Writing something like
char ch = 13;
is mostly portable, to platforms on which the value
13 is the same thing as on your platform (which is all systems which uses the ASCII character set, which indeed is most systems today).
There may be platforms on which
13 can mean something else. However, using
'\r' instead should always be portable, no matter the character encoding system.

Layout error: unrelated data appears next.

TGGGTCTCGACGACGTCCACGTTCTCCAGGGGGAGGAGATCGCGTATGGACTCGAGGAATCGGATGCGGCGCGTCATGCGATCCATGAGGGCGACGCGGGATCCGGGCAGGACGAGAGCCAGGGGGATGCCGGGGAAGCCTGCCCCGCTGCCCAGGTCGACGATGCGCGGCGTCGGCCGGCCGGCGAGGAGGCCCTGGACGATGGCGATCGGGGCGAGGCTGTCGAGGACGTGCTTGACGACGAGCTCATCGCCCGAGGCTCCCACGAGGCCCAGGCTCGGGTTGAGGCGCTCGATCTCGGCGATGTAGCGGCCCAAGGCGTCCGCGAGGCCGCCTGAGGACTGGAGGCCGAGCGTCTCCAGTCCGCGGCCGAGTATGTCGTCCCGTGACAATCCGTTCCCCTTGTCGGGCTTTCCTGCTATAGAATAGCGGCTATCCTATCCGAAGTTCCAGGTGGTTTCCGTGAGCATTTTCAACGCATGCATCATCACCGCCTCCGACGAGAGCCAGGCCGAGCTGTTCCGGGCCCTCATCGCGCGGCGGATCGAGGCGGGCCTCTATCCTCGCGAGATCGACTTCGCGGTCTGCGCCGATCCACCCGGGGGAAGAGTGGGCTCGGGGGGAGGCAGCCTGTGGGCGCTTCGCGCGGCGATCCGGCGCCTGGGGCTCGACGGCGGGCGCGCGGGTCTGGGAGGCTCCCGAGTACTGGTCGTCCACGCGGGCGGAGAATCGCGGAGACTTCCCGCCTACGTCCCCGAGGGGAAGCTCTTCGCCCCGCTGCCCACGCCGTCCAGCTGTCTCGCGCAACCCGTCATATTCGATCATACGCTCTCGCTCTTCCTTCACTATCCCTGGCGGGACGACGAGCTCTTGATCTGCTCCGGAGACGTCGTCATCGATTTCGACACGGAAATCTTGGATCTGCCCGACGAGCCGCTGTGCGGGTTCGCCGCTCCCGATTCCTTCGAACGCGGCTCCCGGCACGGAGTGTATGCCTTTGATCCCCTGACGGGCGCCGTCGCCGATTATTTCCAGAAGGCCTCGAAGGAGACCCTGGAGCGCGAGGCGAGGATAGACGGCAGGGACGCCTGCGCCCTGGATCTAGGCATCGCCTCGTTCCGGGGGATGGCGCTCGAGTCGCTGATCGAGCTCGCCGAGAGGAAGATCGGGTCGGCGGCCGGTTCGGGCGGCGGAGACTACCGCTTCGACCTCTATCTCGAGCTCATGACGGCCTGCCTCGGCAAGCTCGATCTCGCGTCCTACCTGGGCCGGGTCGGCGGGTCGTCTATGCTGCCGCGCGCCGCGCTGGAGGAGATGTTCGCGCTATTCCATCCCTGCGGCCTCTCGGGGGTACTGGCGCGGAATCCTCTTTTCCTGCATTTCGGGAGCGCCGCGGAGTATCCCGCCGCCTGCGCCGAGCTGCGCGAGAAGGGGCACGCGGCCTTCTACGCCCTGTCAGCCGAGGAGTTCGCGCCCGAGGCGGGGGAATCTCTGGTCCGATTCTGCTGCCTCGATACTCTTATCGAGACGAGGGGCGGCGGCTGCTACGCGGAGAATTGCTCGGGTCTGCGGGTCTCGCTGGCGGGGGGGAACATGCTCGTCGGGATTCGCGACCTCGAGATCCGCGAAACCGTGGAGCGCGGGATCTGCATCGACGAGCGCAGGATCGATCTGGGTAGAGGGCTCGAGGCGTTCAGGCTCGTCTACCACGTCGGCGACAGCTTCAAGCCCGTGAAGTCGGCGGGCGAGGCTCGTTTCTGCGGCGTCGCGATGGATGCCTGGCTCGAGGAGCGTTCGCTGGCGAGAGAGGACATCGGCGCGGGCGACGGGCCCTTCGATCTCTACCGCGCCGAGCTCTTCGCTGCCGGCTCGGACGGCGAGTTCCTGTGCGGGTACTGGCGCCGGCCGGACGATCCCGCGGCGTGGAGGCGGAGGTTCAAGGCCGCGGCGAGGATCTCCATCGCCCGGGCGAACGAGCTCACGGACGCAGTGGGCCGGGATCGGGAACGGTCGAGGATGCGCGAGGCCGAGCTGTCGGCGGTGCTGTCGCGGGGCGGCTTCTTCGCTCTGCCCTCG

Using other values, which does not have character literal equivalents, are not portable. And using values above 127 is even less portable, since then you're outside the ASCII table, and into the extended ASCII table, in which the letters can depend on the locale settings of the system. For example, western European and eastern European language settings will most likely have different characters in the
If you want to use a byte which can contain just some binary data and not letters, instead of using
char you might be wanting to use e.g.
uint8_t, to tell other readers of your code that you're not using the variable for letters but for binary data.